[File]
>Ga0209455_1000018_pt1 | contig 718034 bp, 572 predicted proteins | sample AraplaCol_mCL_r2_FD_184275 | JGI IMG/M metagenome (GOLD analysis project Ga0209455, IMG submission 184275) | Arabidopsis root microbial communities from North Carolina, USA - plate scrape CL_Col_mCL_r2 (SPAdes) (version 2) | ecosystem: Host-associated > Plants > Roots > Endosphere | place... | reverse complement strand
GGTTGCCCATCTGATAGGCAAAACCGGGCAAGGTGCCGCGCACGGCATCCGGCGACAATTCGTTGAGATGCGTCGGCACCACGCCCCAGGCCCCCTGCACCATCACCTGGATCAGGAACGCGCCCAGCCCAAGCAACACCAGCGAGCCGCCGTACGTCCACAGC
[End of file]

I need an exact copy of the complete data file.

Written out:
>Ga0209455_1000018_pt1 | contig 718034 bp, 572 predicted proteins | sample AraplaCol_mCL_r2_FD_184275 | JGI IMG/M metagenome (GOLD analysis project Ga0209455, IMG submission 184275) | Arabidopsis root microbial communities from North Carolina, USA - plate scrape CL_Col_mCL_r2 (SPAdes) (version 2) | ecosystem: Host-associated > Plants > Roots > Endosphere | place... | reverse complement strand
GGTTGCCCATCTGATAGGCAAAACCGGGCAAGGTGCCGCGCACGGCATCCGGCGACAATTCGTTGAGATGCGTCGGCACCACGCCCCAGGCCCCCTGCACCATCACCTGGATCAGGAACGCGCCCAGCCCAAGCAACACCAGCGAGCCGCCGTACGTCCACAGC